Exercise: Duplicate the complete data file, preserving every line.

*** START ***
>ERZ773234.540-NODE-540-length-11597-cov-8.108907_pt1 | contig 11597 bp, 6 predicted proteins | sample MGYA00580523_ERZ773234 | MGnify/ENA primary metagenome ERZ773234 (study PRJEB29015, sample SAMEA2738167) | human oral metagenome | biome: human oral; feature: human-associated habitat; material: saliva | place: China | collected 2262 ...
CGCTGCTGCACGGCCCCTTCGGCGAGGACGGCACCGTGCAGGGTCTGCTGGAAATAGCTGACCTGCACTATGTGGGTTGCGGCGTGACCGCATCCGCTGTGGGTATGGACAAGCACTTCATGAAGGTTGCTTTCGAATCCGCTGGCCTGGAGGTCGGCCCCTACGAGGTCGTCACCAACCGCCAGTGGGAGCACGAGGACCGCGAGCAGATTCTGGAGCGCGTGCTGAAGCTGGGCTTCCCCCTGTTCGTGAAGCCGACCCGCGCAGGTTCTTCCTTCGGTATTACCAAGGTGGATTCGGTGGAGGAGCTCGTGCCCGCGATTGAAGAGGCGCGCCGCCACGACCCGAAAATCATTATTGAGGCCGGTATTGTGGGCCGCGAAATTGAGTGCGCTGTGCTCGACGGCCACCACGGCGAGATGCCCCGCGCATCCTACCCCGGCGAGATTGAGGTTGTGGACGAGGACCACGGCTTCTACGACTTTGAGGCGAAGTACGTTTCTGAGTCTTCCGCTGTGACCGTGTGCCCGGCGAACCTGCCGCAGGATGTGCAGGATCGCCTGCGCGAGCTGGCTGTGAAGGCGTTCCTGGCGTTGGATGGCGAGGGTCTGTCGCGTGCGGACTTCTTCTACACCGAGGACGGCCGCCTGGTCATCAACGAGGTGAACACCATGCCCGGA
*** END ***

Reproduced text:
>ERZ773234.540-NODE-540-length-11597-cov-8.108907_pt1 | contig 11597 bp, 6 predicted proteins | sample MGYA00580523_ERZ773234 | MGnify/ENA primary metagenome ERZ773234 (study PRJEB29015, sample SAMEA2738167) | human oral metagenome | biome: human oral; feature: human-associated habitat; material: saliva | place: China | collected 2262 ...
CGCTGCTGCACGGCCCCTTCGGCGAGGACGGCACCGTGCAGGGTCTGCTGGAAATAGCTGACCTGCACTATGTGGGTTGCGGCGTGACCGCATCCGCTGTGGGTATGGACAAGCACTTCATGAAGGTTGCTTTCGAATCCGCTGGCCTGGAGGTCGGCCCCTACGAGGTCGTCACCAACCGCCAGTGGGAGCACGAGGACCGCGAGCAGATTCTGGAGCGCGTGCTGAAGCTGGGCTTCCCCCTGTTCGTGAAGCCGACCCGCGCAGGTTCTTCCTTCGGTATTACCAAGGTGGATTCGGTGGAGGAGCTCGTGCCCGCGATTGAAGAGGCGCGCCGCCACGACCCGAAAATCATTATTGAGGCCGGTATTGTGGGCCGCGAAATTGAGTGCGCTGTGCTCGACGGCCACCACGGCGAGATGCCCCGCGCATCCTACCCCGGCGAGATTGAGGTTGTGGACGAGGACCACGGCTTCTACGACTTTGAGGCGAAGTACGTTTCTGAGTCTTCCGCTGTGACCGTGTGCCCGGCGAACCTGCCGCAGGATGTGCAGGATCGCCTGCGCGAGCTGGCTGTGAAGGCGTTCCTGGCGTTGGATGGCGAGGGTCTGTCGCGTGCGGACTTCTTCTACACCGAGGACGGCCGCCTGGTCATCAACGAGGTGAACACCATGCCCGGA